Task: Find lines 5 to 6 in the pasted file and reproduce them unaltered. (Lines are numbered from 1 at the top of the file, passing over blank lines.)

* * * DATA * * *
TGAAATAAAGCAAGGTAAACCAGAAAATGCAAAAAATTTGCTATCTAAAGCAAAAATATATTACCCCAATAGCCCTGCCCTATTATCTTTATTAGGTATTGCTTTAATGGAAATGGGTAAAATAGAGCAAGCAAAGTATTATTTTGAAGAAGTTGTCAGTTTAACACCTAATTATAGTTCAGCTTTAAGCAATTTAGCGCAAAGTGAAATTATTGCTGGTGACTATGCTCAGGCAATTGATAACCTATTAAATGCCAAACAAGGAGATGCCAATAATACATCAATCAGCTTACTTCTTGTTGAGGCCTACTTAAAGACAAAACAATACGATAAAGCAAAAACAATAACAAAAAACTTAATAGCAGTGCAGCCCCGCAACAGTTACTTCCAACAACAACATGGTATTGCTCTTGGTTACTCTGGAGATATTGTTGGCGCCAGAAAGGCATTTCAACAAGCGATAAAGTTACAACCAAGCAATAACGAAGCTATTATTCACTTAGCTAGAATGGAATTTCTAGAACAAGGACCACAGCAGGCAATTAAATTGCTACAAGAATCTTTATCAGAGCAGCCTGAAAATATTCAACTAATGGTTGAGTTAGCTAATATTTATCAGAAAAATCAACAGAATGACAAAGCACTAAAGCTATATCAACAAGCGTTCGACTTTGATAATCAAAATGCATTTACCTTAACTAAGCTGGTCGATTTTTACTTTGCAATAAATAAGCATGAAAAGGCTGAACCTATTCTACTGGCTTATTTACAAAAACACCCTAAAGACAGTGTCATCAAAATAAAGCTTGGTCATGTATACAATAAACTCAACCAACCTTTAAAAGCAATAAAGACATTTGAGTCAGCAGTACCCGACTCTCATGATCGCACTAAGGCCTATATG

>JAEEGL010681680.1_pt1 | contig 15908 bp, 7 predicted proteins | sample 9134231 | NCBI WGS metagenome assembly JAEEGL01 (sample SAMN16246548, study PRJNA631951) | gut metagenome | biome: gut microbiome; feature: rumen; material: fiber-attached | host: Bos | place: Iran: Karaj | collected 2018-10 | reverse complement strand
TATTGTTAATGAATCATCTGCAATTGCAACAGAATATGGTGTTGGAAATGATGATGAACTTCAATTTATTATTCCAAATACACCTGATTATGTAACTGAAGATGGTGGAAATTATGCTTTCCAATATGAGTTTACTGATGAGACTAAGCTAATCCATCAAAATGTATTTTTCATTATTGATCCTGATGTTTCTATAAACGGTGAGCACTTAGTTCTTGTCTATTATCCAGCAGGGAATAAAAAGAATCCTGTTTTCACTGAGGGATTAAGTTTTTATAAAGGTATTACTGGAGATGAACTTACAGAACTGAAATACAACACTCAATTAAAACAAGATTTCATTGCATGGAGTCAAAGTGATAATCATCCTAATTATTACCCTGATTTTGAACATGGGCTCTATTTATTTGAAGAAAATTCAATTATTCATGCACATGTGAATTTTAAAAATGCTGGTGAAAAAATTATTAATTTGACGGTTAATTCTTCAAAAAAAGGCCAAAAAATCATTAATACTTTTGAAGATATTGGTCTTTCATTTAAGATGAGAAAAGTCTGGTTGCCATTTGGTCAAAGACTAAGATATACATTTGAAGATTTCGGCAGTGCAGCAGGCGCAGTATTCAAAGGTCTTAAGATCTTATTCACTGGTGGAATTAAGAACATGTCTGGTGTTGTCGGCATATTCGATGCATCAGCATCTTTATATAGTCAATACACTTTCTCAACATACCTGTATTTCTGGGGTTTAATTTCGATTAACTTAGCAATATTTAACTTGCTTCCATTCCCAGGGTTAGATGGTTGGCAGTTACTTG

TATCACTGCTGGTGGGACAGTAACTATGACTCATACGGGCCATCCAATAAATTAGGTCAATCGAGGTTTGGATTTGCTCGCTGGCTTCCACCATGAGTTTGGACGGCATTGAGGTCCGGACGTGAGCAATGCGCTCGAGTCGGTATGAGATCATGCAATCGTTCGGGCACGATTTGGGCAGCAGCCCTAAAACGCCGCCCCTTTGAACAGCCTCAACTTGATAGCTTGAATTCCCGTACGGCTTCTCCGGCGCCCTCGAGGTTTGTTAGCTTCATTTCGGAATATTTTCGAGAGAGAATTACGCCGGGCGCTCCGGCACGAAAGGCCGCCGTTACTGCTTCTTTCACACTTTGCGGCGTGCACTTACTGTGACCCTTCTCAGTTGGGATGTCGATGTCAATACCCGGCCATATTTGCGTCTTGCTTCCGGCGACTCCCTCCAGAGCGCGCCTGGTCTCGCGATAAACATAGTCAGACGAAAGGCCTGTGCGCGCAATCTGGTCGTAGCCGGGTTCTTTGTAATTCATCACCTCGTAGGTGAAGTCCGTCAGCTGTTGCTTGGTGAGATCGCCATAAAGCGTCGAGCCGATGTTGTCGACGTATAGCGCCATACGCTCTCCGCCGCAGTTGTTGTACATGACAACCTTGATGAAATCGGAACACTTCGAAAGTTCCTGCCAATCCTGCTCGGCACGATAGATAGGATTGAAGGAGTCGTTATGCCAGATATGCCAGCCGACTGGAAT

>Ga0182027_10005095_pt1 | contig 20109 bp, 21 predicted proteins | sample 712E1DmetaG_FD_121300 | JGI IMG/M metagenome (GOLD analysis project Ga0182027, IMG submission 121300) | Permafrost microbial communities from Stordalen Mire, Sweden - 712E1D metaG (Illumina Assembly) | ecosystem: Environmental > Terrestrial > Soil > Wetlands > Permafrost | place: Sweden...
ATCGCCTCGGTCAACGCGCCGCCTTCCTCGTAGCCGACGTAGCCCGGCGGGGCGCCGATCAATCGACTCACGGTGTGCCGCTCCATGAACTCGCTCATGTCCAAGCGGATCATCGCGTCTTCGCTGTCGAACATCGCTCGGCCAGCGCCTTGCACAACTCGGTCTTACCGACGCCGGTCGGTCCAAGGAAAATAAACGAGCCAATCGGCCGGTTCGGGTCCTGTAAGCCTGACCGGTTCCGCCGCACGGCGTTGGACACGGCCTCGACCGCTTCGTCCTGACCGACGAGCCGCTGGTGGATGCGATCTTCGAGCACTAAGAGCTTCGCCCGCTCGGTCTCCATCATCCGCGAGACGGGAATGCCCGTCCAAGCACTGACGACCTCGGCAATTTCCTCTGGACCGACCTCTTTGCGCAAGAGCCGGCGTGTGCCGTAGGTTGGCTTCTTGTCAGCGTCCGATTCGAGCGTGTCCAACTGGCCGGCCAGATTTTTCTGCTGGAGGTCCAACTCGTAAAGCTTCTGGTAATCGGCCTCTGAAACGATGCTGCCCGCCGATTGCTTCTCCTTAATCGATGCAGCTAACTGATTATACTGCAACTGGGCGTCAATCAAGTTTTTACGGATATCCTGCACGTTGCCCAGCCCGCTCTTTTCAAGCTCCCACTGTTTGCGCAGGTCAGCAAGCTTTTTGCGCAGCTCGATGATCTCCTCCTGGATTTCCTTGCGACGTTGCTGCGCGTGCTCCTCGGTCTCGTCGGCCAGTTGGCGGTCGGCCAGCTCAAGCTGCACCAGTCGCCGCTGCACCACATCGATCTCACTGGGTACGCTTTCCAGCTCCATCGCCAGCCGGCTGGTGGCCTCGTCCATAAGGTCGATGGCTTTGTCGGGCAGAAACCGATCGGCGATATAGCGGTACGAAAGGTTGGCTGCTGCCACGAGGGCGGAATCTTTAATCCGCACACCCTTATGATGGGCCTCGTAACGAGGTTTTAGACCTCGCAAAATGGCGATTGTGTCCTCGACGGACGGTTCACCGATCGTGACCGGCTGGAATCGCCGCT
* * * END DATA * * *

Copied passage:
>Ga0182027_10005095_pt1 | contig 20109 bp, 21 predicted proteins | sample 712E1DmetaG_FD_121300 | JGI IMG/M metagenome (GOLD analysis project Ga0182027, IMG submission 121300) | Permafrost microbial communities from Stordalen Mire, Sweden - 712E1D metaG (Illumina Assembly) | ecosystem: Environmental > Terrestrial > Soil > Wetlands > Permafrost | place: Sweden...
ATCGCCTCGGTCAACGCGCCGCCTTCCTCGTAGCCGACGTAGCCCGGCGGGGCGCCGATCAATCGACTCACGGTGTGCCGCTCCATGAACTCGCTCATGTCCAAGCGGATCATCGCGTCTTCGCTGTCGAACATCGCTCGGCCAGCGCCTTGCACAACTCGGTCTTACCGACGCCGGTCGGTCCAAGGAAAATAAACGAGCCAATCGGCCGGTTCGGGTCCTGTAAGCCTGACCGGTTCCGCCGCACGGCGTTGGACACGGCCTCGACCGCTTCGTCCTGACCGACGAGCCGCTGGTGGATGCGATCTTCGAGCACTAAGAGCTTCGCCCGCTCGGTCTCCATCATCCGCGAGACGGGAATGCCCGTCCAAGCACTGACGACCTCGGCAATTTCCTCTGGACCGACCTCTTTGCGCAAGAGCCGGCGTGTGCCGTAGGTTGGCTTCTTGTCAGCGTCCGATTCGAGCGTGTCCAACTGGCCGGCCAGATTTTTCTGCTGGAGGTCCAACTCGTAAAGCTTCTGGTAATCGGCCTCTGAAACGATGCTGCCCGCCGATTGCTTCTCCTTAATCGATGCAGCTAACTGATTATACTGCAACTGGGCGTCAATCAAGTTTTTACGGATATCCTGCACGTTGCCCAGCCCGCTCTTTTCAAGCTCCCACTGTTTGCGCAGGTCAGCAAGCTTTTTGCGCAGCTCGATGATCTCCTCCTGGATTTCCTTGCGACGTTGCTGCGCGTGCTCCTCGGTCTCGTCGGCCAGTTGGCGGTCGGCCAGCTCAAGCTGCACCAGTCGCCGCTGCACCACATCGATCTCACTGGGTACGCTTTCCAGCTCCATCGCCAGCCGGCTGGTGGCCTCGTCCATAAGGTCGATGGCTTTGTCGGGCAGAAACCGATCGGCGATATAGCGGTACGAAAGGTTGGCTGCTGCCACGAGGGCGGAATCTTTAATCCGCACACCCTTATGATGGGCCTCGTAACGAGGTTTTAGACCTCGCAAAATGGCGATTGTGTCCTCGACGGACGGTTCACCGATCGTGACCGGCTGGAATCGCCGCT